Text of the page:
We begin our journey with Hilbert’s Hotel, an imaginary hotel named after the great German mathematician
David Hilbert. Hilbert’s Hotel has infinitely many rooms, one for each natural number (0, 1, 2, 3, …), and every
room is occupied: guest 0 is staying in room 0, guest 1 is staying in room 1, and so forth:
When a finite hotel is completely full, there is no way of accommodating additional guests. In
an infinite hotel, however, the fact that the hotel is full is not an impediment to accommodating extra guests.
Suppose, for example, that Natalia shows up without a reservation. If the hotel manager wants to accommodate
her, all she needs to do is make the following announcement: “Would guest n kindly relocate to room n + 1?”
Assuming everyone abides by this request, guest 0 will end up in room 1, guest 1 will end up in room 2, and so
forth. Under the new arrangement each of the original guests has her own room, and room 0 is available for
But what about the guest in the last room?” you might wonder, “What about the guest in the room with the
biggest number?” The answer is that there is no such thing as the last room, because there is no such thing as
the biggest natural number. Every room in Hilbert’s Hotel is followed by another.
Now suppose 5 billion new guests arrive at our completely full but infinite hotel. We can accommodate
them too! This time, the manager’s announcement is this: “Would guest n kindly relocate to room n + 5
billion?” In a similar way, we can accommodate any finite number of new guests! We can even accommodate
infinitely many new guests. For suppose the manager announced, “If you are in room n, please relocate to room
2n.” Assuming everyone complies, this will free infinitely many rooms while accommodating all of the hotel’s
original guests, as shown:
Hilbert’s Hotel might seem to give rise to paradox. Say that the “old guests” are the guests who were occupying
the hotel prior to any new arrivals and that the “new guests” are the old guests plus Natalia. We seem to be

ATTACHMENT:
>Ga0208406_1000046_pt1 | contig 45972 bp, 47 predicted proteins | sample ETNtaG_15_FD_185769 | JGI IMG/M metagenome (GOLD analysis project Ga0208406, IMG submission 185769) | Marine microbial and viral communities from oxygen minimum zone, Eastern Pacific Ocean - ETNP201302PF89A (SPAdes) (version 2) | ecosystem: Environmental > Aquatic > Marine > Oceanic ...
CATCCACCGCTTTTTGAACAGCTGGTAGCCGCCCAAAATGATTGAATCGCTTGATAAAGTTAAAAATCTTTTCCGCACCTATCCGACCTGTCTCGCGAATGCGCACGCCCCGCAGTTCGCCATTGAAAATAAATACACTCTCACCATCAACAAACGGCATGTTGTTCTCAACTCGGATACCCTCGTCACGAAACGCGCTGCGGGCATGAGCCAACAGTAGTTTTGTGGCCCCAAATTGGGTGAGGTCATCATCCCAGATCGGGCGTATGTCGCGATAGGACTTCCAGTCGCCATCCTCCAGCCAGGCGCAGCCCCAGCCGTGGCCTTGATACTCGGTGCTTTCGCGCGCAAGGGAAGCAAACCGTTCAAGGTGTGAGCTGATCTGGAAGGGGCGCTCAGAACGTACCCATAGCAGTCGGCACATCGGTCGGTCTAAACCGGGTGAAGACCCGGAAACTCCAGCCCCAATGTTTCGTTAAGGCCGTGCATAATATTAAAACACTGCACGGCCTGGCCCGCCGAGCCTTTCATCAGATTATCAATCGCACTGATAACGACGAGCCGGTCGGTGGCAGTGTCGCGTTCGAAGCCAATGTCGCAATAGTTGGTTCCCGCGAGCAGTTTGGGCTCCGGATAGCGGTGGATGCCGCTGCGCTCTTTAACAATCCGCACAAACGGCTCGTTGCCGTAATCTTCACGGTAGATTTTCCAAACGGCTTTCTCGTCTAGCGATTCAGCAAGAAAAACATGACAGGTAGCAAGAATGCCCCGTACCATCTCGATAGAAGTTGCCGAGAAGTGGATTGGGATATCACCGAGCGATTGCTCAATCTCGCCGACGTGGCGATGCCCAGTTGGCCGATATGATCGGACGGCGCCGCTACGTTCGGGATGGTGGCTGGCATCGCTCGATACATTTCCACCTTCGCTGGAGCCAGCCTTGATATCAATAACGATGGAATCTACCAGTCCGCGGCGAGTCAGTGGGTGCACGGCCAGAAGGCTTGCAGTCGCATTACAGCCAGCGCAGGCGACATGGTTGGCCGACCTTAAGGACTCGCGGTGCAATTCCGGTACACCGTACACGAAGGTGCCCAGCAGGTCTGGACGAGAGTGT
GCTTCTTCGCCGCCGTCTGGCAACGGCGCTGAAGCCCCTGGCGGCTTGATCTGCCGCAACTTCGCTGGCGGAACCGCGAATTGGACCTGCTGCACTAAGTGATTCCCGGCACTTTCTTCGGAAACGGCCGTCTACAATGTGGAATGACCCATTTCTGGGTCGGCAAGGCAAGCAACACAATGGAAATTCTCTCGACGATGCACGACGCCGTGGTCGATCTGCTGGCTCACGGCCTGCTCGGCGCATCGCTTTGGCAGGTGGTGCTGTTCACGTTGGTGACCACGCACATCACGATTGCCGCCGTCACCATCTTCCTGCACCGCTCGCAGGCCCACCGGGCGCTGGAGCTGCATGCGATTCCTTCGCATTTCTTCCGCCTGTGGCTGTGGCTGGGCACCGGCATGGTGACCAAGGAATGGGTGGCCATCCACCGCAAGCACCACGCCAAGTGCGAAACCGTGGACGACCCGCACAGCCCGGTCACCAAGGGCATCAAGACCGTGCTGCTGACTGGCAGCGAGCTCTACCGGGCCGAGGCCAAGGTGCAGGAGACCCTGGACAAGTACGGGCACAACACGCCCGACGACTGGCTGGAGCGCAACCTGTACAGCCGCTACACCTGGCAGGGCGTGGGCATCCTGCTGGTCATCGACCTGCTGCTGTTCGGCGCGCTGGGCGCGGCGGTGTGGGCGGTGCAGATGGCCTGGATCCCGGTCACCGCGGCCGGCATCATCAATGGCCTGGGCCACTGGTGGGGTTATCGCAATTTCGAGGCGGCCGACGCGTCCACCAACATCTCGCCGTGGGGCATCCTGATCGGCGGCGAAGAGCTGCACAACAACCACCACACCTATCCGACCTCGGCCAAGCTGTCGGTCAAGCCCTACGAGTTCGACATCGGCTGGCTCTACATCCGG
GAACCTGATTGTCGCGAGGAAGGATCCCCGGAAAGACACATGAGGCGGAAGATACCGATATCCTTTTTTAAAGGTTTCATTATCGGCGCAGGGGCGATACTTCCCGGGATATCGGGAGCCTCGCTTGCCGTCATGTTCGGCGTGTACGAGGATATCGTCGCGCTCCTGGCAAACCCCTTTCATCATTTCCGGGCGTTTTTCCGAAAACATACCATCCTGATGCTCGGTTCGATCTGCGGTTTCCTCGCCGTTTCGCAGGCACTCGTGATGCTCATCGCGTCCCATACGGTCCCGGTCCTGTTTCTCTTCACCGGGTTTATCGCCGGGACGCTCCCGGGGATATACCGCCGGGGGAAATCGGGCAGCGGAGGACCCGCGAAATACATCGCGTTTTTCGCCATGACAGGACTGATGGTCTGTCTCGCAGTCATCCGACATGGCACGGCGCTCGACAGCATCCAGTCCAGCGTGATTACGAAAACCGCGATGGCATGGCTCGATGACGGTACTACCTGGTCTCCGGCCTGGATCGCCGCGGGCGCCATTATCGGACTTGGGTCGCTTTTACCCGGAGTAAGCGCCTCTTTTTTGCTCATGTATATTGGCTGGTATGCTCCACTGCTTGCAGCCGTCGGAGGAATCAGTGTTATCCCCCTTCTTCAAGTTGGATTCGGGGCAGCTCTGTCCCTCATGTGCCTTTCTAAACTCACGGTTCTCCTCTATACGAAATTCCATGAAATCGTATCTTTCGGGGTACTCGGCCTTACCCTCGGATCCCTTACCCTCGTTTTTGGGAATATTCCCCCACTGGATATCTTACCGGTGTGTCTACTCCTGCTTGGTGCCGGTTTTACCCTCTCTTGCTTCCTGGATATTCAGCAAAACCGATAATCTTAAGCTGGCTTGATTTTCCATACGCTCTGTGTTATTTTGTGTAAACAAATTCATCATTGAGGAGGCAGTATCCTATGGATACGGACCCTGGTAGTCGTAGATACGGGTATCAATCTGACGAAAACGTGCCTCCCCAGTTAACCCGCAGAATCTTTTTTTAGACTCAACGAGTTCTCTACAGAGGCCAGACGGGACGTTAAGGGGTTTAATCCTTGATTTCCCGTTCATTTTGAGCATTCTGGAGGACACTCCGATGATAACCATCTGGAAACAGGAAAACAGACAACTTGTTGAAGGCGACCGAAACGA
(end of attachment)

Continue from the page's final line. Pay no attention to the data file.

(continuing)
trapped between conflicting considerations. On the one hand, we want to say that there are more new guests
than old guests. (After all, the new guests include every old guest plus Natalia.) On the other hand, we want to
say that there are just as many new guests as there are old guests. (After all, the new guests and the old guests
can be accommodated using the exact same rooms, without any multiple occupancies or empty rooms.).
What’s paradoxical about Hilbert’s Hotel is very like something that perplexed Galileo.
Galileo’s Paradox
Galileo Galilei’s 1638 masterpiece, Dialogues Concerning Two New Sciences, has a wonderful discussion of
infinity, which includes an argument for the conclusion that “the attributes ‘larger,’ ‘smaller,’ and ‘equal’ have
no place […] in considering infinite quantities.”
Galileo asks us to consider the question of whether there are more squares (1, 4, 9, 16, …) or more roots
(1, 2, 3, 4, …). One might think that there are more roots on the grounds that, whereas every square is a root,
not every root is a square. But one might also think that there are just as many roots as squares, since, as Galileo
puts it, “Every square has its own root and every root has its own square, while no square has more than one
root and no root has more than one square.”
We are left with a paradox. And it is a paradox of the most interesting sort. A boring paradox is a
paradox that leads nowhere. It is due to a superficial mistake and is no more than a nuisance. An interesting
paradox, on the other hand, is a paradox that reveals a genuine problem in our understanding of its subject
matter. The most interesting paradoxes of all are those that reveal a problem interesting enough to lead to the
development of an improved theory.
Such is the case of Galileo’s infinitary paradox. In 1874, almost two and a half centuries after Two New
Sciences, Georg Cantor published an article that describes a rigorous methodology for comparing the sizes of
infinite sets. Cantor’s methodology yields an answer to Galileo’s paradox: it entails that the roots are just as
many as the squares. It also delivers the arresting conclusion that there are different sizes of infinity. Cantor’s
work was the turning point in our understanding of infinity. By treading on the brink of paradox, he replaced a
muddled pre-theoretic notion of infinite size with a rigorous and fruitful notion, which has become one of the
essential tools of contemporary mathematics.
We’ll talk more about Cantor’s insights in lecture. For now, can you set out as Galileo’s paradox as an
argument? What about the paradox of Hilbert’s Hotel?